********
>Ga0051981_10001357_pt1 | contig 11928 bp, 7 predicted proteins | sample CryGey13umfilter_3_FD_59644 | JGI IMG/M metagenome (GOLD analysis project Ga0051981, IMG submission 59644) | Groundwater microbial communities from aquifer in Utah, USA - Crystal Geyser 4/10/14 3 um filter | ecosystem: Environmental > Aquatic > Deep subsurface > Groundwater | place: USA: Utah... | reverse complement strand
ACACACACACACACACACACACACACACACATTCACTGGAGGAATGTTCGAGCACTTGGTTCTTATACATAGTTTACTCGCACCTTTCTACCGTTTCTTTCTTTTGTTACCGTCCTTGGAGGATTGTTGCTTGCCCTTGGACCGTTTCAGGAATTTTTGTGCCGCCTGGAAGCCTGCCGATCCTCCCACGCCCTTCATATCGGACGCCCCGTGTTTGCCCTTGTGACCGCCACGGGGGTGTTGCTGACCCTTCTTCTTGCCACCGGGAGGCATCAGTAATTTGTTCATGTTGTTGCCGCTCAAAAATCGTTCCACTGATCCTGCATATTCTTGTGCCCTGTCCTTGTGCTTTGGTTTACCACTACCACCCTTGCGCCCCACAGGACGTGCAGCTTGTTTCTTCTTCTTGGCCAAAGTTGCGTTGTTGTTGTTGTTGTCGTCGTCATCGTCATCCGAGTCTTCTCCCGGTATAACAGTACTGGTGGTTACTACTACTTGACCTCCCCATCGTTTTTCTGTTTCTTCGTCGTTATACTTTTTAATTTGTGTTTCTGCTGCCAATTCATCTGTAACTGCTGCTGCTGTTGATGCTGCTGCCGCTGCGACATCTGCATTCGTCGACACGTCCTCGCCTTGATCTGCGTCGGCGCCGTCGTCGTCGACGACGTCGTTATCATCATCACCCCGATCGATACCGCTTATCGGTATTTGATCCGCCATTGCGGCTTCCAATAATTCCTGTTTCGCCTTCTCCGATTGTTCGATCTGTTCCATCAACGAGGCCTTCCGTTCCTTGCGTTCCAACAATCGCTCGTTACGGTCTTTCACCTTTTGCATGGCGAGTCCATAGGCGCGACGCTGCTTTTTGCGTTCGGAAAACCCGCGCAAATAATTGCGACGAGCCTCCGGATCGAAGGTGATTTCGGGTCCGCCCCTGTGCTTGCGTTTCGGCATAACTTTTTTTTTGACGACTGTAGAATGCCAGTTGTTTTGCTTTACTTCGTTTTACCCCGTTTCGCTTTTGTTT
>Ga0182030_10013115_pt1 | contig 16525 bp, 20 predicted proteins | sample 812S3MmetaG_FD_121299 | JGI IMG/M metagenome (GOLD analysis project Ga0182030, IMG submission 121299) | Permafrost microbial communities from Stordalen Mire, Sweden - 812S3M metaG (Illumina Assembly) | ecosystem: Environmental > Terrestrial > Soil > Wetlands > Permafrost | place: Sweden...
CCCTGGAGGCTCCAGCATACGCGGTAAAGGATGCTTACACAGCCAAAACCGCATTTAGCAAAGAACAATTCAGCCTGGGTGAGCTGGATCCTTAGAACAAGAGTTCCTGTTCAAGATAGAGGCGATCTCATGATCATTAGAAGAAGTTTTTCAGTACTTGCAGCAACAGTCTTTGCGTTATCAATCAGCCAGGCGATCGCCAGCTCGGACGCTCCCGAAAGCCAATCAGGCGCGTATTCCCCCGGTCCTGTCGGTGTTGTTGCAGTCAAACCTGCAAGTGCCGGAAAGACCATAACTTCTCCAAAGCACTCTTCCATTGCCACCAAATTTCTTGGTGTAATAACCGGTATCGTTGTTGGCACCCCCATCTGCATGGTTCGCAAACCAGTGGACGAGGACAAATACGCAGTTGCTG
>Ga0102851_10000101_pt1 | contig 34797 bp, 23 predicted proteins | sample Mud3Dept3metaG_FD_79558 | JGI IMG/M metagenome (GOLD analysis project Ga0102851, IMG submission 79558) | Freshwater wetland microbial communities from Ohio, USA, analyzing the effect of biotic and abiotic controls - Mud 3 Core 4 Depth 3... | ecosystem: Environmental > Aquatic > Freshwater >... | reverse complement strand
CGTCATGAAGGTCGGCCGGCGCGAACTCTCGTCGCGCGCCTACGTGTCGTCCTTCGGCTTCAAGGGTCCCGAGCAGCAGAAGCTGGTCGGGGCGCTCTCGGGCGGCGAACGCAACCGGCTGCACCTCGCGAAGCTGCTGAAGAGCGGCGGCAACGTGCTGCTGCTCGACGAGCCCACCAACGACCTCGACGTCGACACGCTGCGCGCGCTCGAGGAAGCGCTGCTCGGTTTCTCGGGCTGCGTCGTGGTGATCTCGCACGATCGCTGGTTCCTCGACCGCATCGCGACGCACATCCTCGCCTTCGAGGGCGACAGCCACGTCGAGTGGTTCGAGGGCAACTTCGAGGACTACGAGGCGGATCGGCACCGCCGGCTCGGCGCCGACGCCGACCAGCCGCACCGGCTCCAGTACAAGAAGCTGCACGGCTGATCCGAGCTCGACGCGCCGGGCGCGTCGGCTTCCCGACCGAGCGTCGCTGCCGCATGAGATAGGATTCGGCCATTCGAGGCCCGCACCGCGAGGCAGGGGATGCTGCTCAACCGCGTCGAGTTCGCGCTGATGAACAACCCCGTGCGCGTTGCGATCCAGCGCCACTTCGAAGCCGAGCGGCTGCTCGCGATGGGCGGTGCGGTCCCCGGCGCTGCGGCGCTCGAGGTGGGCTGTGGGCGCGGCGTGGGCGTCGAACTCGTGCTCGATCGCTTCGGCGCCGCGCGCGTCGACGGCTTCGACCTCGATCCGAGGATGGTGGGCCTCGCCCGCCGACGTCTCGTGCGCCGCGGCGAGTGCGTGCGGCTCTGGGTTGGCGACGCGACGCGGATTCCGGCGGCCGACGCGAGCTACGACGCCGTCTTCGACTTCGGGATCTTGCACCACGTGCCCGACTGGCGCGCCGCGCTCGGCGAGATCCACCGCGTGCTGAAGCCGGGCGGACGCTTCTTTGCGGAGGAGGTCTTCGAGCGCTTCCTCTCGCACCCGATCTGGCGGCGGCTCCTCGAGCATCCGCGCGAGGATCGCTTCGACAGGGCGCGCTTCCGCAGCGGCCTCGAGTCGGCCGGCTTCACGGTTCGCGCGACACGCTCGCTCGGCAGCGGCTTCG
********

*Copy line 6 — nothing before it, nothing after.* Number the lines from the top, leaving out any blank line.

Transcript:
CGTCATGAAGGTCGGCCGGCGCGAACTCTCGTCGCGCGCCTACGTGTCGTCCTTCGGCTTCAAGGGTCCCGAGCAGCAGAAGCTGGTCGGGGCGCTCTCGGGCGGCGAACGCAACCGGCTGCACCTCGCGAAGCTGCTGAAGAGCGGCGGCAACGTGCTGCTGCTCGACGAGCCCACCAACGACCTCGACGTCGACACGCTGCGCGCGCTCGAGGAAGCGCTGCTCGGTTTCTCGGGCTGCGTCGTGGTGATCTCGCACGATCGCTGGTTCCTCGACCGCATCGCGACGCACATCCTCGCCTTCGAGGGCGACAGCCACGTCGAGTGGTTCGAGGGCAACTTCGAGGACTACGAGGCGGATCGGCACCGCCGGCTCGGCGCCGACGCCGACCAGCCGCACCGGCTCCAGTACAAGAAGCTGCACGGCTGATCCGAGCTCGACGCGCCGGGCGCGTCGGCTTCCCGACCGAGCGTCGCTGCCGCATGAGATAGGATTCGGCCATTCGAGGCCCGCACCGCGAGGCAGGGGATGCTGCTCAACCGCGTCGAGTTCGCGCTGATGAACAACCCCGTGCGCGTTGCGATCCAGCGCCACTTCGAAGCCGAGCGGCTGCTCGCGATGGGCGGTGCGGTCCCCGGCGCTGCGGCGCTCGAGGTGGGCTGTGGGCGCGGCGTGGGCGTCGAACTCGTGCTCGATCGCTTCGGCGCCGCGCGCGTCGACGGCTTCGACCTCGATCCGAGGATGGTGGGCCTCGCCCGCCGACGTCTCGTGCGCCGCGGCGAGTGCGTGCGGCTCTGGGTTGGCGACGCGACGCGGATTCCGGCGGCCGACGCGAGCTACGACGCCGTCTTCGACTTCGGGATCTTGCACCACGTGCCCGACTGGCGCGCCGCGCTCGGCGAGATCCACCGCGTGCTGAAGCCGGGCGGACGCTTCTTTGCGGAGGAGGTCTTCGAGCGCTTCCTCTCGCACCCGATCTGGCGGCGGCTCCTCGAGCATCCGCGCGAGGATCGCTTCGACAGGGCGCGCTTCCGCAGCGGCCTCGAGTCGGCCGGCTTCACGGTTCGCGCGACACGCTCGCTCGGCAGCGGCTTCG